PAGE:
ATL1102 is being developed for relapsing MS by Antisense Therapeutics.
Current phase of trial: Phase 2
Type of MS: Relapsing MS
Find out more about ATL1102
How does ATL1102 work?
ATL1102 alters the behaviour of a type of immune cell (called a T cell), preventing it from entering the central nervous system.
It works in a similar way to the licensed treatment natalizumab (Tysabri).
How is ATL1102 taken?
ATL1102 is injected under the skin (subcutaneous injections).
Latest ATL1102 research
Phase 2 trial
In this phase 2 trial ATL1102 reduced new active lesions by 54% compared with placebo after 12 weeks. It was reported to be safe and well tolerated.
The trial involved 77 people with relapsing MS. Results were published in 2014.
What are the side effects of ATL1102?
ATL1102 was reported to be generally well tolerated, with some people experiencing mild to moderate redness of the skin surrounding the injection site. Some people were also found to have a decrease in the levels of a component of the blood associated with clotting (platelets) after treatment, but this returned to normal after the treatment.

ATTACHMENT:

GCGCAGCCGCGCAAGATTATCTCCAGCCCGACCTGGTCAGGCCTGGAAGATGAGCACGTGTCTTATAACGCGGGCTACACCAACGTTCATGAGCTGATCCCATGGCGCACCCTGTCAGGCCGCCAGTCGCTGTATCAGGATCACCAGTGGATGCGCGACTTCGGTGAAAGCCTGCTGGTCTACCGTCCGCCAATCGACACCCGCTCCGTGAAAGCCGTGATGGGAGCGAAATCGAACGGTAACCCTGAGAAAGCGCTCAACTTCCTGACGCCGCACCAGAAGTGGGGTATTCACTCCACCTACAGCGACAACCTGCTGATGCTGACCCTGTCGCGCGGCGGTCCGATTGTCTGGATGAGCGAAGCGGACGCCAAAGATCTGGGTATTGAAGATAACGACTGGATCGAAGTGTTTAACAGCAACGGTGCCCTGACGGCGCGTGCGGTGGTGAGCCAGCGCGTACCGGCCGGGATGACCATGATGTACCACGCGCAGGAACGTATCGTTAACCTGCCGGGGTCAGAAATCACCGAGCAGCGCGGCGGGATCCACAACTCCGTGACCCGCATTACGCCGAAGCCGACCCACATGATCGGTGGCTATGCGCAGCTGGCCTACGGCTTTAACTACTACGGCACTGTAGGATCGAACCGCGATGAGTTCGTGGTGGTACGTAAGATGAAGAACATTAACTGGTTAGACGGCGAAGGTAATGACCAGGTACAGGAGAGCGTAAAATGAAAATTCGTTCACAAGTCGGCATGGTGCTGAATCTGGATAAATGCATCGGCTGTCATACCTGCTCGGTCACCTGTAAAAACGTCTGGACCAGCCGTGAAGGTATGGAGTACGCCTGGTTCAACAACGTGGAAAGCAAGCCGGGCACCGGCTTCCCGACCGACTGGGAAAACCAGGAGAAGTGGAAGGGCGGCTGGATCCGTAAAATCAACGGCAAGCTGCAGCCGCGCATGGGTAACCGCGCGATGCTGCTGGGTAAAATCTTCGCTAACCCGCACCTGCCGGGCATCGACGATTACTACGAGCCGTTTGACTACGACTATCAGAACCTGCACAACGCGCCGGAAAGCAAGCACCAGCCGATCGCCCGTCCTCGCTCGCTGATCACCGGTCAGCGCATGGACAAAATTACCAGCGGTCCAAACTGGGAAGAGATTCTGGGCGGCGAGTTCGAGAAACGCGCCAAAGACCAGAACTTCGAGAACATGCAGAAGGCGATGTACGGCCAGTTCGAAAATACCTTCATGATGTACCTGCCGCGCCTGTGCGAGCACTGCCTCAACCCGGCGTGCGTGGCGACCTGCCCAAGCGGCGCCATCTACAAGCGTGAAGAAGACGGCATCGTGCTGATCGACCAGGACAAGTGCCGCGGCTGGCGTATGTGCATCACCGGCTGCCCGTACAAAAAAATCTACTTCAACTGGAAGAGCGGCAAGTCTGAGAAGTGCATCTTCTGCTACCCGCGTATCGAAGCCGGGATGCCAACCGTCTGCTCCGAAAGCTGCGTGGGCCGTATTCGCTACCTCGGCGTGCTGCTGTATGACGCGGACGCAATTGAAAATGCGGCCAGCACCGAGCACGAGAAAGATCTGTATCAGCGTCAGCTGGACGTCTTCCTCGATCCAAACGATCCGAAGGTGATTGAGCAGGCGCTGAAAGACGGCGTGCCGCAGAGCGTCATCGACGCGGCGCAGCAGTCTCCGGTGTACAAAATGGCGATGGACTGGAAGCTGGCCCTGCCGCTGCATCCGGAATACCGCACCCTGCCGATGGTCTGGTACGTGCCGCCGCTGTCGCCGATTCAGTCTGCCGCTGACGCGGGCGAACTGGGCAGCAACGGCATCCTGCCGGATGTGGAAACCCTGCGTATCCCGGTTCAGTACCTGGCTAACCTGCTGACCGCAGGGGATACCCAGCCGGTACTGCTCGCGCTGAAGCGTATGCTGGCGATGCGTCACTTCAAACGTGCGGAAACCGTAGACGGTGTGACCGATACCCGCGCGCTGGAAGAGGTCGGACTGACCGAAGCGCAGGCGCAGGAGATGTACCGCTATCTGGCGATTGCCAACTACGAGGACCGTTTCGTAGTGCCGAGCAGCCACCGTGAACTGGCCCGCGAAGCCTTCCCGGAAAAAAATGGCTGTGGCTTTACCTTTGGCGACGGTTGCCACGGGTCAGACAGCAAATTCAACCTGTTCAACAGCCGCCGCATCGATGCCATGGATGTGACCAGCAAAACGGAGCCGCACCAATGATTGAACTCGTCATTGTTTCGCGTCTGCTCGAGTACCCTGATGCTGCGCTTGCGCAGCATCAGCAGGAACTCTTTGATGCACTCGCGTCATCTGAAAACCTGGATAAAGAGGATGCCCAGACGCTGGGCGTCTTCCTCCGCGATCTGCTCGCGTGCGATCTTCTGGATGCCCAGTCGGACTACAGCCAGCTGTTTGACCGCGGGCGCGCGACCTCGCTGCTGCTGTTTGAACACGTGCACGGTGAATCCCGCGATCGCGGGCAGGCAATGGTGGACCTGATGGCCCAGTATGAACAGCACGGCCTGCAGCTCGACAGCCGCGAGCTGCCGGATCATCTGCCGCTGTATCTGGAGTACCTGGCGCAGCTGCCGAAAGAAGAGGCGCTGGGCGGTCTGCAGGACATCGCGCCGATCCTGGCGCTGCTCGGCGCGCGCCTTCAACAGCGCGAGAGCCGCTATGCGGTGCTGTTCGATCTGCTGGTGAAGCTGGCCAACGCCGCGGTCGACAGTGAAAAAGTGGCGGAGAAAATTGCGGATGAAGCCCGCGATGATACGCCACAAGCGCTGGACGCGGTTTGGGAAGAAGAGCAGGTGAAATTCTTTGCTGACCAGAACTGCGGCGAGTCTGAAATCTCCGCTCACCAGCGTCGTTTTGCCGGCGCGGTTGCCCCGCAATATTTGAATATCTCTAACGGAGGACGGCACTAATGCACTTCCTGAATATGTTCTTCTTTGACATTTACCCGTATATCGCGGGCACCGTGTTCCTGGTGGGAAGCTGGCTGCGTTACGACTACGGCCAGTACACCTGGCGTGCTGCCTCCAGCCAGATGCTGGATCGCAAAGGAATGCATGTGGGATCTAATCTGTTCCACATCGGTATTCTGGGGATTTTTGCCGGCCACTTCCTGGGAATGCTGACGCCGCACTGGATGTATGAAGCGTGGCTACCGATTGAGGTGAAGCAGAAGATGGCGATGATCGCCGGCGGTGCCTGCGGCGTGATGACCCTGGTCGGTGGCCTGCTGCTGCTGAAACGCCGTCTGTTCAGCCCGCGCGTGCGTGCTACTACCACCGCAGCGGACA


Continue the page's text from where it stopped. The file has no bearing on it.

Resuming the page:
Unlike natalizumab, ATL1102 treatment does not increase the risk of developing progressive multifocal leukoencephalopathy (PML).
How does ATL1102 compare with current therapies?
ATL1102 hasn’t yet been directly compared with other therapies for relapsing MS.
When is ATL1102 likely to become available?
Following the success of the phase 2 trial, the company developing ATL1102 (Antisense Therapeutics) submitted its findings to the US Food and Drug Administration (FDA), who responding positively to plans to start longer term and larger phase 2 trials.
Antisense Therapeutics announced in February 2016 that it intends to submit an application to the FDA so that it can begin larger trials. While this is an exciting development, no date has been set for this trial.
We will keep you informed on the progress of ATL1102.